“This goes back to the first point where it takes time to come up with a good flood management system — you need education, water management programmes at universities, research institutions, engineering, cooperation from all sectors as well as the public.”
Be aware of what’s coming

Countries that are used to floods typically try to improve their systems to handle the situation.

Piet-Dircke_CC2_1074_theedgemarkets“Just because a country has never experienced floods or only experienced it a very long time ago, say 1,000 years ago, there is still a possibility of it happening. Flooding that occurs once in 50 years or 1,000 years still has a substantial risk of happening again, so you have to prepare yourself,” says Dircke.

“These [flood] risks are at a low frequency but they are increasing. They increase because we are urbanising, our cities are becoming bigger. Hence, we have less space for the water. And there’s also the impact of climate change, although it’s not the main culprit,” he adds.

While the Netherlands has a high protection level and has not faced flooding for a long time, Dircke says the risk is still there. “Tomorrow might bring a monster storm that could flood the Netherlands again, although the chances of that happening are very low.”

Dircke adds that climate change is not the main cause of flood risks. “All the discussions about climate change are a little bit boring because all they talk about is averages. Climate change is not about the rising of temperature — it’s about rising to extremes and that’s already happening worldwide. Just for thought, the solar energy used each day in Brazil is equivalent to 5,000 nuclear bombs, so all of that energy has to go somewhere. But it can’t go anywhere and is circulating, trapped within our atmosphere — that’s one of the causes of climate change,” says Dircke.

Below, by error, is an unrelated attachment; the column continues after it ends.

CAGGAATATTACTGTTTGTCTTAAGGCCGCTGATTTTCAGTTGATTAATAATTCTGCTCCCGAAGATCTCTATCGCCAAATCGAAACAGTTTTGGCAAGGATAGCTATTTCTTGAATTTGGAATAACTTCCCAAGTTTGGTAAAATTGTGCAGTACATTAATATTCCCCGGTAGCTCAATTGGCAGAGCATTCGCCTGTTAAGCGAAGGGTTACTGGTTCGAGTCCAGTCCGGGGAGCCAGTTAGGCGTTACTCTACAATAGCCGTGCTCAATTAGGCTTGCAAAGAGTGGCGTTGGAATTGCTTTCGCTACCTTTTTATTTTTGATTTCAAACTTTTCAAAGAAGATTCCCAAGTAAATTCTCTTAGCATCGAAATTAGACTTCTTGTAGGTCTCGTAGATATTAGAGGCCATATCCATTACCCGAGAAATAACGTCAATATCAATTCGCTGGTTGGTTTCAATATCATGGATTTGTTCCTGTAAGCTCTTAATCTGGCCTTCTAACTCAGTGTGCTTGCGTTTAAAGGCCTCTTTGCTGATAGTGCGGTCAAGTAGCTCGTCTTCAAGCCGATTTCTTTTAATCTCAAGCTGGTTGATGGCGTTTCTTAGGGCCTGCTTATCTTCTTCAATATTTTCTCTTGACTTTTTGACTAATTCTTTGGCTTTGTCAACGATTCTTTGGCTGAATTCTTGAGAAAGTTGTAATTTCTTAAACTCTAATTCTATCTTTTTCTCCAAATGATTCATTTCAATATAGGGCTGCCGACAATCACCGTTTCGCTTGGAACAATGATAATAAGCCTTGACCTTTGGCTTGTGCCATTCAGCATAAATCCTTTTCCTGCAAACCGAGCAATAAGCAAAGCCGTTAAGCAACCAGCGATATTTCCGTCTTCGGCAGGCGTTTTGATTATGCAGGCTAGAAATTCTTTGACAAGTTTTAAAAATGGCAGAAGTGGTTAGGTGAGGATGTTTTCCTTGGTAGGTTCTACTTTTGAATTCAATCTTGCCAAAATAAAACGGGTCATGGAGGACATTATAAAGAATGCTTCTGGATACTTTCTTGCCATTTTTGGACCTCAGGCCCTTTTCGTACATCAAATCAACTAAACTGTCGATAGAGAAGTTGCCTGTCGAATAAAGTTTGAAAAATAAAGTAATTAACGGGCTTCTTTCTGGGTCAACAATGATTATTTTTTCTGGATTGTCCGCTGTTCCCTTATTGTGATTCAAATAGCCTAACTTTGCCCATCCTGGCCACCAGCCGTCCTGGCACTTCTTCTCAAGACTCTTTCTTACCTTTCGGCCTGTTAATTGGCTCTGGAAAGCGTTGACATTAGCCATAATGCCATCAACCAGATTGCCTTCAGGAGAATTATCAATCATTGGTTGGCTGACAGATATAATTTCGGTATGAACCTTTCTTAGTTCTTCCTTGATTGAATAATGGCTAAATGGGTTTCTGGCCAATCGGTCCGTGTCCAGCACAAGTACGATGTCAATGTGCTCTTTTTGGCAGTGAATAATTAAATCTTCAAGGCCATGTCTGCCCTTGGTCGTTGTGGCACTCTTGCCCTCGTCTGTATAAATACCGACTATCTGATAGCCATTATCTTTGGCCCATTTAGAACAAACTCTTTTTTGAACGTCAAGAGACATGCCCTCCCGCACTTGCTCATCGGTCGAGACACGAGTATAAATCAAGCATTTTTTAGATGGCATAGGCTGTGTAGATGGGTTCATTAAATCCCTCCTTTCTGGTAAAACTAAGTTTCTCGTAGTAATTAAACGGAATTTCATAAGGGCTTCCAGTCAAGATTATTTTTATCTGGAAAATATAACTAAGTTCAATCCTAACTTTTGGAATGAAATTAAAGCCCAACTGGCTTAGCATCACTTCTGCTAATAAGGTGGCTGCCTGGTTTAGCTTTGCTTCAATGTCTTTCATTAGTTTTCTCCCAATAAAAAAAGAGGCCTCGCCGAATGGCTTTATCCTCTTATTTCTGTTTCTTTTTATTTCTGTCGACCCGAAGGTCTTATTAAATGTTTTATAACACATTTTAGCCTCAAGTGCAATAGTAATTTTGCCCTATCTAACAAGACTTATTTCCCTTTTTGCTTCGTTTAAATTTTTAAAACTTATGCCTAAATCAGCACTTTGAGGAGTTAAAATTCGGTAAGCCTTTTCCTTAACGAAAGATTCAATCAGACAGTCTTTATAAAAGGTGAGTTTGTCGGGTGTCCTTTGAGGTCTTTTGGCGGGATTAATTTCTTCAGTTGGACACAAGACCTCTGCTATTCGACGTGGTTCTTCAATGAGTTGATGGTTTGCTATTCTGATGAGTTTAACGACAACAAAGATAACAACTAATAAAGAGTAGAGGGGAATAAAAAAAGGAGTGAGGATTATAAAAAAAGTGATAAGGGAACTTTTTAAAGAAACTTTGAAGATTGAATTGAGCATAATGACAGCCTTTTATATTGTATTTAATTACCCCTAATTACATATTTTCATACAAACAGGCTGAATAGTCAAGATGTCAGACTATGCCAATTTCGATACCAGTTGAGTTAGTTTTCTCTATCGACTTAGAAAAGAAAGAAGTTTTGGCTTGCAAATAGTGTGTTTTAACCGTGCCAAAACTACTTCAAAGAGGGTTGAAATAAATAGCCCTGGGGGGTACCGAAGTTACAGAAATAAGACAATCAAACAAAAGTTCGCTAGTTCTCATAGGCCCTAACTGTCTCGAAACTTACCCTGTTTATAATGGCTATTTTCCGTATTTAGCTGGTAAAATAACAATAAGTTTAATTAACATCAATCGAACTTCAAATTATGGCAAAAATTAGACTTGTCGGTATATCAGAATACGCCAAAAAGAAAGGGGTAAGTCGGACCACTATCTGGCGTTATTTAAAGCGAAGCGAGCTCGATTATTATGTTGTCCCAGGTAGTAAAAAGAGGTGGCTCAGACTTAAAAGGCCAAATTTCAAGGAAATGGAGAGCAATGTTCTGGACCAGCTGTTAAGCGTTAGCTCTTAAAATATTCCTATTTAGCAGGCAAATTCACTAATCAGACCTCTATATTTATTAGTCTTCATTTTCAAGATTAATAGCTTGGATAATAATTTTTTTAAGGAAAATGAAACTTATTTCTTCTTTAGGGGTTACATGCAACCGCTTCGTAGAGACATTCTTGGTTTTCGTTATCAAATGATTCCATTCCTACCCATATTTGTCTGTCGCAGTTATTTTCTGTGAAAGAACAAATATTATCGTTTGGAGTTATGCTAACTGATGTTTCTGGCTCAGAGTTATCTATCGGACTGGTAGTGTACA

An opportunity to learn

When a flood or a disaster strikes, loss of property and lives is difficult to cope with. However, Steijn says it’s also an opportunity to learn.

“In Netherlands, every time a flood occurred, we used different measures to improve spatial quality or make landscapes better but this is a message that is difficult to bring forward especially when people are still suffering,” says Steijn.

According to Dircke, countries such as Bangladesh, which are too poor to invest in flood management, have taken pains to educate and prepare its people for disasters.

“Bangladesh, by using a strong educational programme at the village level, is capable of reducing the number of casualties significantly,” says Dircke.

“I believe that a resilient city is one with a resilient community. Even if you don’t have a proper flood management system, by educating the people, they would know what to do when a disaster strikes,” says Dircke.

As for the situation here, Steijn explains that Malaysia can develop several tests in different river basins to improve on a specific flood risk plan.

“We can try an integrated approach on one river basin, then from there, we can maybe develop different elements and items in it,” says Steijn.

A river basin is a land area drained by a river. It sends excess water to a central river and out to lakes, streams or smaller rivers.

“Before deepening the river, you have to make computations — understanding the physics is important. The technology is there but at the end of the day, it’s all about preventing soil erosion and deforestation,” says Steijn, explaining that that might be the case in Kelantan.

Arcadis is in talks with Arcadis Malaysia to find ways to work together to better manage flood mitigation.

“We’re here to talk to our Malaysian branch about improving services for its clients. We’re lucky to have a good professional team in Malaysia, so the knowledge transfer from Holland to Malaysia is easier,” says Dircke.


This article first appeared in City & Country, The Edge Malaysia Weekly, on July 6 - 12, 2015.